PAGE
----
The difference with portfolio lenders is that they aren't required to meet conforming loan requirements. However, many use it as a rule of thumb and adjust the rules as necessary. In most cases, lenders are willing to offer portfolio loans to their top clients.

Conforming Loan Requirements

If a mortgage meets conforming loan requirements, a lender can resell it to Fannie Mae or Freddie Mac. Many lenders will decline mortgage applicants if they don't meet the criteria. While portfolio lenders use the requirements as a guideline, they can adjust the rules. The conforming loan requirements are as follows:

Advantages & Disadvantages of Portfolio Loans

Overall, portfolio loans can be more expensive and time-consuming but offer more flexibility for borrowers who may not qualify for conventional loans. It's essential to weigh the pros and cons before deciding if a portfolio loan is the best option for you. It's a good idea to speak with a lender who offers portfolio loans and discuss your options.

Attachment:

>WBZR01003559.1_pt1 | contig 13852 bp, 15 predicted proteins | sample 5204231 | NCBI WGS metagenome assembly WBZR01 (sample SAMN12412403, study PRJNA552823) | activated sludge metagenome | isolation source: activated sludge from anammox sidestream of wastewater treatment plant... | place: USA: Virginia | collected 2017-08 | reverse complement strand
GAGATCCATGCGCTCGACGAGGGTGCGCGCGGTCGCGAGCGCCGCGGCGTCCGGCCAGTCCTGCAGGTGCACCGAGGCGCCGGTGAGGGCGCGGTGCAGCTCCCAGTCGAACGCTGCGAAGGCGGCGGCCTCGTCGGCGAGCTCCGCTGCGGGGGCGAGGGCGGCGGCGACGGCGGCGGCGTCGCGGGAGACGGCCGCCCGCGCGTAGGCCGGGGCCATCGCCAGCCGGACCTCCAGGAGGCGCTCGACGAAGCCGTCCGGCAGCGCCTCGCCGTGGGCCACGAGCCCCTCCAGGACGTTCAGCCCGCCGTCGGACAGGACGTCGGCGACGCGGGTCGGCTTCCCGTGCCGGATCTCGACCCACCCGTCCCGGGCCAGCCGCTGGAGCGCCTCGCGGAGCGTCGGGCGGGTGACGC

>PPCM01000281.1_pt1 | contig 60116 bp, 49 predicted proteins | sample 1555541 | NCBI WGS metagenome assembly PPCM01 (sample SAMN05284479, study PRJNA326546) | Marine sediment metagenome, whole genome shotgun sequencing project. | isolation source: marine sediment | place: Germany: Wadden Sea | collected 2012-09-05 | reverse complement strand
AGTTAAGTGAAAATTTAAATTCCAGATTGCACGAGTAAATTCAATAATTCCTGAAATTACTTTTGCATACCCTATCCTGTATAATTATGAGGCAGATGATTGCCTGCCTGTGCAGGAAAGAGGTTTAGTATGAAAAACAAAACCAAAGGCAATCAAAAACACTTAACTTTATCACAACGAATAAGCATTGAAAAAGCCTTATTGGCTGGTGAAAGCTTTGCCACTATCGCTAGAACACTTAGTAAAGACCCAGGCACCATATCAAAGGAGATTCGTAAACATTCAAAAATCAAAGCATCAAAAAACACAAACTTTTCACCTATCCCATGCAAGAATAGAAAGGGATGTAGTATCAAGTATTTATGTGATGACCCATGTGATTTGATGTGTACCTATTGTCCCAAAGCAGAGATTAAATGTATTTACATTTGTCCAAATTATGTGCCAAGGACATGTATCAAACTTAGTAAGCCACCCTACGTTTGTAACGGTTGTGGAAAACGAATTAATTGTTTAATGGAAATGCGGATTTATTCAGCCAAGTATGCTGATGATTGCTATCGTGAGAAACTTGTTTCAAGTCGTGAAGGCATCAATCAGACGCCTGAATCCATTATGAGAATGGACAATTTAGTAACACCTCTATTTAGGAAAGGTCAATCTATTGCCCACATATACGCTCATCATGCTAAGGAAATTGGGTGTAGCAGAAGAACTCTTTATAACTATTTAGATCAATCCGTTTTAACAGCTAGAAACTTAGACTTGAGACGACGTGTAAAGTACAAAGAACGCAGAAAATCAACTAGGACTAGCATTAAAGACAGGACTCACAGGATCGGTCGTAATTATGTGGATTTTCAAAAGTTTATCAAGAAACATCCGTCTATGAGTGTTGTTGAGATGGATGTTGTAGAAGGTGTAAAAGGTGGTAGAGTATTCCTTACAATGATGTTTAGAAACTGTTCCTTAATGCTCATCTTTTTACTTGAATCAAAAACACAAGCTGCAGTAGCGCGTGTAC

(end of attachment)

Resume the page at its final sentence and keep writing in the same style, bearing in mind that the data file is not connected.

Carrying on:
• More borrower flexibility
  • Unique mortgage features
  • Higher interest rates
  • Potentially more paperwork
  • Higher fees


One advantage of portfolio loans is that they offer more flexibility for borrowers. Portfolio lenders often look at the overall picture of a borrower's financial health instead of strictly adhering to conforming loan guidelines. As a result, they can approve self-employed and foreign borrowers or those with lower credit scores and recent bankruptcies.

Furthermore, portfolio lenders have more opportunities to provide unique features unavailable to conforming borrowers. For example, borrowers can receive DSCR loans, interest-only, and reverse mortgages. To fully understand the features available, you can review our guide on Non-QM loans.


On the downside, portfolio loans often have higher interest rates and more significant down payment requirements. This is because the lender risks more and loses out on other mortgages if they use their cash for this one.

Portfolio loans require more paperwork and can have longer processing times than conventional loans. This is because portfolio lenders take a comprehensive approach to reviewing a borrower's financial situation instead of relying on conforming guidelines.

Lenders try to profit from portfolio loans through higher origination fees. With conventional loans, the government strictly regulates the fees that come with originating. However, portfolio loans are not as regulated, which opens up an opportunity for lenders to charge higher fees.